-- A Chester County judge on Tuesday approved the addition of
two expert attorneys for Christopher Pittman's defense team.
However, Circuit Judge Paul Short again refused to postpone
the boy's double murder trial for a week, meaning one of those
attorneys -- Andy Vickery of Houston -- most likely will not
be available to help when the trial begins June 14. Karen
Barth Menzies, a Los Angeles-based attorney who specializes in
antidepressant cases, also was added to the defense team on
Short's refusal didn't stop Vickery from beginning to lay
the groundwork for using drug company internal memos and
documents to help prove that an adverse reaction to an
antidepressant caused Pittman, now 15, to kill his
grandparents in November 2001. The defense says the drug was
Zoloft, made by Pfizer.
Vickery claimed Pfizer "injected" itself into the Pittman
case in January 2002 when one of its lawyers provided
information to one of the prosecution's key medical experts.
By doing so, Vickery said the defense is not only entitled to
all materials provided to the prosecution, but to many other
Vickery and Menzies say confidential Pfizer documents
they've seen in civil cases prove the drug company has been
aware of potential problems with Zoloft for years. Those
documents, however, have been sealed by a civil court
Besides a list of those memos and documents, Vickery also
wanted to know whether 6th Circuit Solicitor John Justice was
provided a copy of the "Zoloft Prosecutor's Manual," which he
said is created by Pfizer to help prosecutors in cases
involving the drug.
Justice said he has no such manual, but said Pfizer
representatives contacted him last fall and have given him
copies of public documents, papers from the U.S. Food and Drug
Administration, a tape of the February FDA hearing on
antidepressants and children, Zoloft package inserts and
testimony transcripts of one of the defense's key medical
experts, Dr. Peter Breggin.
"I've been given advice on how to cross Breggin ... and
have been schooled on how these drugs are supposed to work,"
He also said he had "some sort of manual for Paxil," an
antidepressant in the same class as Zoloft that is made by
GlaxoSmithKline. Pittman took Paxil briefly before being
switched to Zoloft.
As for the confidential Pfizer documents being sought by
the defense, Justice said he did not have them. "I don't have
it. I don't want it. It's not material to my case," he
Even if Justice does not have copies of the secret
documents, Vickery argued that the solicitor is required under
court rules to request the documents from the drug
Claiming the prosecutor had been "spoon-fed" only the
information Pfizer wanted him to know, Vickery asked: "If he
was only told half the story by Pfizer, why wouldn't he want
to know the other half?"
Short said he would rule within the next few days on
whether the court would require Justice to request the
documents sought by the defense.
Jim Parham, a Greenville attorney representing Pfizer, told
the judge that the defense team was trying to make an "end
run" around a civil court's confidentiality order.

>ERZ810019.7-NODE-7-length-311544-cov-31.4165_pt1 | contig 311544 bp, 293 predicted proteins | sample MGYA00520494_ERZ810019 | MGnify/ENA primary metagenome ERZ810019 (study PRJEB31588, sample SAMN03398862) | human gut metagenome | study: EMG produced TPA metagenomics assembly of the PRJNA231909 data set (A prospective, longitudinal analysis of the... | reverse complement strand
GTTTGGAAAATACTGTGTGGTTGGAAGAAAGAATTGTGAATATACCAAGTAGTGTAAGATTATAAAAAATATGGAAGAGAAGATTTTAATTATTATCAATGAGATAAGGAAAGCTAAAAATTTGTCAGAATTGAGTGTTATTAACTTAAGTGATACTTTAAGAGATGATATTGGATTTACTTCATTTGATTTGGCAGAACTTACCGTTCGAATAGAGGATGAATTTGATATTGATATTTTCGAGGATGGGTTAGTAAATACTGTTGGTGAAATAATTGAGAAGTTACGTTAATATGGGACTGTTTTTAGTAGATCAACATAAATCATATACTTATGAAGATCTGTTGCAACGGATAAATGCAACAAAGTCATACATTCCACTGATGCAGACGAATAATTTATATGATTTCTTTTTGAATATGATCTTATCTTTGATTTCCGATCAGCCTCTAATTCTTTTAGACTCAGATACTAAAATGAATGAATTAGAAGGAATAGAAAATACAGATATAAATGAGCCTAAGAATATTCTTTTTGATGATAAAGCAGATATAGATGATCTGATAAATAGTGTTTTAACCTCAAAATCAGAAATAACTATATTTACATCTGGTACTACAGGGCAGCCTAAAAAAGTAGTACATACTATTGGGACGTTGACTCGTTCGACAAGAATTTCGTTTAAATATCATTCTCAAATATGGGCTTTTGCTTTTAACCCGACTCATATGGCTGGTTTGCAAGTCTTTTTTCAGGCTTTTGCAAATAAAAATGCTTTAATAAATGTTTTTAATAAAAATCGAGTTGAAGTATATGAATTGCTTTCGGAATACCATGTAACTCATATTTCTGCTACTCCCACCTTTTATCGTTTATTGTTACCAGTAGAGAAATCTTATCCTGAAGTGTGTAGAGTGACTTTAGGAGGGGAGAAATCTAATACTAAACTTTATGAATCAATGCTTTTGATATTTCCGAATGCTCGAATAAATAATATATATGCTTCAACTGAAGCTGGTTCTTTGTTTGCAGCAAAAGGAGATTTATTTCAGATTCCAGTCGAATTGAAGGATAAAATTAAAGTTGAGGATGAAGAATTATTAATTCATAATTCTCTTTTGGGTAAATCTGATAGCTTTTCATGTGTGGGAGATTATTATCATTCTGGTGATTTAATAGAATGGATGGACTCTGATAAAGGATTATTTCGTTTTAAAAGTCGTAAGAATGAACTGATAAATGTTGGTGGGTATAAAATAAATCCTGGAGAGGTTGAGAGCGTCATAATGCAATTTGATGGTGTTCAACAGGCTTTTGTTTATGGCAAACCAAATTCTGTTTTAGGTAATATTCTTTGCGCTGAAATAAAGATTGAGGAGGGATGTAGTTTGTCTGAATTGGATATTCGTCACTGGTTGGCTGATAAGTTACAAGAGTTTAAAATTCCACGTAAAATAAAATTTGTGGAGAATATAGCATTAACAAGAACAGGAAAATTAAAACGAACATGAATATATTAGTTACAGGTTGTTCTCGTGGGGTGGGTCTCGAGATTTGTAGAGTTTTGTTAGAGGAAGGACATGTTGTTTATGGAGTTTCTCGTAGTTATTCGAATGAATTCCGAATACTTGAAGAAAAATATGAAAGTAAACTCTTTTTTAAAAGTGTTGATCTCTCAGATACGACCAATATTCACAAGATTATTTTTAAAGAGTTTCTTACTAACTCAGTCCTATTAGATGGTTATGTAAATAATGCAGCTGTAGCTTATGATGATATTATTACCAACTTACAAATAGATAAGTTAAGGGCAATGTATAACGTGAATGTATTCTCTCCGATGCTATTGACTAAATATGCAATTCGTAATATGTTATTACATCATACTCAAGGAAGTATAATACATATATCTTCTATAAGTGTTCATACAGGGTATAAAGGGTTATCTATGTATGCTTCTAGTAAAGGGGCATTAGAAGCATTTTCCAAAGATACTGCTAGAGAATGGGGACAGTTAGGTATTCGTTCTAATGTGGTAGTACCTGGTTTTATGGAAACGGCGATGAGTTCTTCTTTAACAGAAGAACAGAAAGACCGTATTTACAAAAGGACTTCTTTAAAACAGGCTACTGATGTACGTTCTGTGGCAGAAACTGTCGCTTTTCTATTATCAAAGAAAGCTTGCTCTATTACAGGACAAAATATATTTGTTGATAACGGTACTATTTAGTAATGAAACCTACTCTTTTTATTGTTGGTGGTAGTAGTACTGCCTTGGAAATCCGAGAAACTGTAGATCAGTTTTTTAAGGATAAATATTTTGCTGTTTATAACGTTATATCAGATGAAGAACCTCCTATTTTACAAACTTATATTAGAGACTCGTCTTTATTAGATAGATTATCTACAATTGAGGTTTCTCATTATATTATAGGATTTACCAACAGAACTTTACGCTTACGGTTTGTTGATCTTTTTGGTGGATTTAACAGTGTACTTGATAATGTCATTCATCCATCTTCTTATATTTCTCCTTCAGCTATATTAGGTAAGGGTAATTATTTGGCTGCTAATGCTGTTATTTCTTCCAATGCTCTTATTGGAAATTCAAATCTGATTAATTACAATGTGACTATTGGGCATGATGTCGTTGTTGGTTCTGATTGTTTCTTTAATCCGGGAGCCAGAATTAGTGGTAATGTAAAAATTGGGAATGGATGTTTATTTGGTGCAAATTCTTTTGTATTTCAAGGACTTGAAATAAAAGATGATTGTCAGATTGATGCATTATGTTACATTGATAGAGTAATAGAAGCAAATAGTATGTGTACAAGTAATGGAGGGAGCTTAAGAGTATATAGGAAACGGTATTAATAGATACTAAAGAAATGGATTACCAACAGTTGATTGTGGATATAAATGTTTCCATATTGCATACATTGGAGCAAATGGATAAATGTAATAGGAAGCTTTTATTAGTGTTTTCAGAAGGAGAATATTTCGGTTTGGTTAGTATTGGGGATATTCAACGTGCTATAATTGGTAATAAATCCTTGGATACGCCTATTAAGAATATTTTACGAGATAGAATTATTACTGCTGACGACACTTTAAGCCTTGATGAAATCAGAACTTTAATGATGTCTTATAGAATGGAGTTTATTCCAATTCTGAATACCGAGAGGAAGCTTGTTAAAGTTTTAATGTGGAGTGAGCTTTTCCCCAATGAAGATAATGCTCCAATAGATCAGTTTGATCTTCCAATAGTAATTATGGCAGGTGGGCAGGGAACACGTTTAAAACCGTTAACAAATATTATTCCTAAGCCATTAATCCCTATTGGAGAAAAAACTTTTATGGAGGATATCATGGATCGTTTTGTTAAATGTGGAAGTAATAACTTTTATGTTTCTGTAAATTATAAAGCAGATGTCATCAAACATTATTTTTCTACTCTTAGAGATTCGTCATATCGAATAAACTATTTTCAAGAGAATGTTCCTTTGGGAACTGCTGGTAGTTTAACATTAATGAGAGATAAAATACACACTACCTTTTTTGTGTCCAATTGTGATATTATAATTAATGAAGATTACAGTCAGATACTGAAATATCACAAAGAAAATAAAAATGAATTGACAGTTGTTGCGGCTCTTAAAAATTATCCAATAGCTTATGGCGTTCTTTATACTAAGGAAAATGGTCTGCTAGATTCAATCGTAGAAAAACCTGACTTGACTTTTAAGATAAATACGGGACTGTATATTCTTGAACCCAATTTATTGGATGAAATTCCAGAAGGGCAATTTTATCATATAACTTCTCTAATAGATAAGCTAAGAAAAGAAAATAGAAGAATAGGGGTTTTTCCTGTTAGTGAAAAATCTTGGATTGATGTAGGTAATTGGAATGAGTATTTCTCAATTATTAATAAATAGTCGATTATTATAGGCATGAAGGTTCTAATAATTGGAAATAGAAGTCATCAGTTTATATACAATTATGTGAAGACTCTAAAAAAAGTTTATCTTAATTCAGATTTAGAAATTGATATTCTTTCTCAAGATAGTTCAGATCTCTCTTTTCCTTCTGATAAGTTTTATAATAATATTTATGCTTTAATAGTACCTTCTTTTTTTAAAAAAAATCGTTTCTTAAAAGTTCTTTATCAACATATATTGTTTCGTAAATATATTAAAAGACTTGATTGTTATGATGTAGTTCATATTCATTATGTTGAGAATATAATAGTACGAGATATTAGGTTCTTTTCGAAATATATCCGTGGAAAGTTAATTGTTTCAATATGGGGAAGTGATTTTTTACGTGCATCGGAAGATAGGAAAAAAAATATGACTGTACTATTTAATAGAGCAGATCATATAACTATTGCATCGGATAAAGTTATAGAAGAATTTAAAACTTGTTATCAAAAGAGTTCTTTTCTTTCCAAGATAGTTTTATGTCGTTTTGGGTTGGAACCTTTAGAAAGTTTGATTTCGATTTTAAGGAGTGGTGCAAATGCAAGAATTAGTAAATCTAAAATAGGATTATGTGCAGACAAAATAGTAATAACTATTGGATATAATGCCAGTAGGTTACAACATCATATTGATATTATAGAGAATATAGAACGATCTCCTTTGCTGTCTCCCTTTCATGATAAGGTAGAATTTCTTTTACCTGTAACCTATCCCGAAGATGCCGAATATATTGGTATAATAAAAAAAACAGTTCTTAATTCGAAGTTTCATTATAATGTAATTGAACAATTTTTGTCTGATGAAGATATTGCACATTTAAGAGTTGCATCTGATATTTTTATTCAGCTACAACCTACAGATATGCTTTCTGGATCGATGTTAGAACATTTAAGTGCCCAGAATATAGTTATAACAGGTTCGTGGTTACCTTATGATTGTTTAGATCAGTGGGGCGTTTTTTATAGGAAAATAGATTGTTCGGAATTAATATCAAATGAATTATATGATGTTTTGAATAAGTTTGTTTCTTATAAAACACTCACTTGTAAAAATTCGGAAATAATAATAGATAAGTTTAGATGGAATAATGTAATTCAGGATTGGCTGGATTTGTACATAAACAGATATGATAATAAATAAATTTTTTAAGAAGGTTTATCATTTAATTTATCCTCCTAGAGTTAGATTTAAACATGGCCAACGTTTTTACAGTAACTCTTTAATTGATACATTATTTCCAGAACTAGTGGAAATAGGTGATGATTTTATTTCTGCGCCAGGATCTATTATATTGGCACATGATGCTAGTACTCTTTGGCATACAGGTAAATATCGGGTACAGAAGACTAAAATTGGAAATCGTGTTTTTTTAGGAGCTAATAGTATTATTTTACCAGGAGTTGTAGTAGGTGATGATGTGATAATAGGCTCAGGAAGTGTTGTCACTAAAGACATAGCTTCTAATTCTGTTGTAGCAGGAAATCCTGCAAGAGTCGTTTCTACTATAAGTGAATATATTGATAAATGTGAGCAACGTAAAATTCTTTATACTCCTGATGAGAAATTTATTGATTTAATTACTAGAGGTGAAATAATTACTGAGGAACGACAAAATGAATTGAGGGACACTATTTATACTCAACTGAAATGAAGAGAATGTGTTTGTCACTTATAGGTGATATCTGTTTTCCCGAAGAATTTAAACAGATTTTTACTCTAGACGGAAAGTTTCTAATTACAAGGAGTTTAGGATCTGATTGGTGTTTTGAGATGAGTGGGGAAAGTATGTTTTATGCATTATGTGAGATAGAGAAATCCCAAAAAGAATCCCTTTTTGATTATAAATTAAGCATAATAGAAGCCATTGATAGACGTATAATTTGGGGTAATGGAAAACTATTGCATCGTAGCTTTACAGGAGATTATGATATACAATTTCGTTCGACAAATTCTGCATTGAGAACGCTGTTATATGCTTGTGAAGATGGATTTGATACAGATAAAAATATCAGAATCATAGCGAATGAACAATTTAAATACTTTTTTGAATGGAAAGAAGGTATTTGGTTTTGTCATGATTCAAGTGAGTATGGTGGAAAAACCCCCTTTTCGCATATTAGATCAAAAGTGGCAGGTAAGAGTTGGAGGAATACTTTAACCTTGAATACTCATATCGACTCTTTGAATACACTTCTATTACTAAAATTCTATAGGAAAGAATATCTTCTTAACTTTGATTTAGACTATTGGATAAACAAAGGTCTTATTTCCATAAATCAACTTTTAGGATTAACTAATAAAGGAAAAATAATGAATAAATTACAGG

"All of this material is not relative to this case," Parham
said, adding no scientific authority has connected Zoloft to
patient violence or suicide.
In response to Parham's assertion that no link exists
between Zoloft and potential harmful side effects, Vickery
said after the hearing that a "host of evidence" exists.
"What could be more persuasive in linking this drug to
violence or suicide than internal memos from the company
itself?" Vickery asked. "It's time these documents see the
light of day."
Previously unpublished studies from antidepressant makers,
including Pfizer, prompted the FDA in March to request caution
labels on such drugs warning doctors and patients to watch for
increased signs of suicide, especially when beginning
treatment. In December, the British drug review agency all but
banned prescribing antidepressants to children after reviewing
the same studies and determining most of the drugs were either
ineffective in treating depression in juveniles or were too
dangerous. Both the U.S. and British actions included
Pfizer representatives will argue to withhold their
confidential documents from the Pittman case on June 10, when
pretrial motions are heard.
If these documents say what the defense claims and are
allowed, they could prove crucial in Pittman's trial. The boy
had been taking Paxil and Zoloft for about five weeks before
fatally shooting Joe Frank Pittman and Joy Roberts Pittman
while they slept in their rural Chester County home on Nov.
28, 2001. He later set the house on fire and fled to Cherokee
County in a family car. He was 12 at the time.
Now 15, Pittman is being tried as an adult and could
receive up to life in prison if convicted.
Joe D. Pittman, the boy's father, was adamant after the
hearing that the Pfizer documents be made available to aid in
his son's defense.
"Every time these lawyers get up and argue for these
documents not to come out, they're killing another person,"
Joe D. Pittman said. "... Right's right and wrong is wrong.
The fact they have these and won't release them is wrong. How
can they hold that from us? They don't have that right."
Jason Cato • 329-4071